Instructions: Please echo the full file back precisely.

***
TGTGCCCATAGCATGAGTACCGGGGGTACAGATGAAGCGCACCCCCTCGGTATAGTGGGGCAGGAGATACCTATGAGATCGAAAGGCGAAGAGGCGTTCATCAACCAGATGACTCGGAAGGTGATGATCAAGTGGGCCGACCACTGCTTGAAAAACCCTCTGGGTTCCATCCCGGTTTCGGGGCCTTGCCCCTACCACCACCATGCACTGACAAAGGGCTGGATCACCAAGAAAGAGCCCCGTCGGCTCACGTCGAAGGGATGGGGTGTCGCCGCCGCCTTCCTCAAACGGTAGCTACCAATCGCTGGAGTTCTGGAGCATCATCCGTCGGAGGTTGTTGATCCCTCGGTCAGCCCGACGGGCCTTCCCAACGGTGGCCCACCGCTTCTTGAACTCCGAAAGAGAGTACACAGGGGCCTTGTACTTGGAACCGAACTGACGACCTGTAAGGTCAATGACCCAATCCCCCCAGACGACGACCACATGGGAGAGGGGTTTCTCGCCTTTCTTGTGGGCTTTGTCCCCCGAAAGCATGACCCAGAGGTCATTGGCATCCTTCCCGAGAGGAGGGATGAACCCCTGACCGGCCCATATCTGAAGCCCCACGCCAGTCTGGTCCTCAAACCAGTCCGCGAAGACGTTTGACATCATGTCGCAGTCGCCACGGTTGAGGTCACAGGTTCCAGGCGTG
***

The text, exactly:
TGTGCCCATAGCATGAGTACCGGGGGTACAGATGAAGCGCACCCCCTCGGTATAGTGGGGCAGGAGATACCTATGAGATCGAAAGGCGAAGAGGCGTTCATCAACCAGATGACTCGGAAGGTGATGATCAAGTGGGCCGACCACTGCTTGAAAAACCCTCTGGGTTCCATCCCGGTTTCGGGGCCTTGCCCCTACCACCACCATGCACTGACAAAGGGCTGGATCACCAAGAAAGAGCCCCGTCGGCTCACGTCGAAGGGATGGGGTGTCGCCGCCGCCTTCCTCAAACGGTAGCTACCAATCGCTGGAGTTCTGGAGCATCATCCGTCGGAGGTTGTTGATCCCTCGGTCAGCCCGACGGGCCTTCCCAACGGTGGCCCACCGCTTCTTGAACTCCGAAAGAGAGTACACAGGGGCCTTGTACTTGGAACCGAACTGACGACCTGTAAGGTCAATGACCCAATCCCCCCAGACGACGACCACATGGGAGAGGGGTTTCTCGCCTTTCTTGTGGGCTTTGTCCCCCGAAAGCATGACCCAGAGGTCATTGGCATCCTTCCCGAGAGGAGGGATGAACCCCTGACCGGCCCATATCTGAAGCCCCACGCCAGTCTGGTCCTCAAACCAGTCCGCGAAGACGTTTGACATCATGTCGCAGTCGCCACGGTTGAGGTCACAGGTTCCAGGCGTG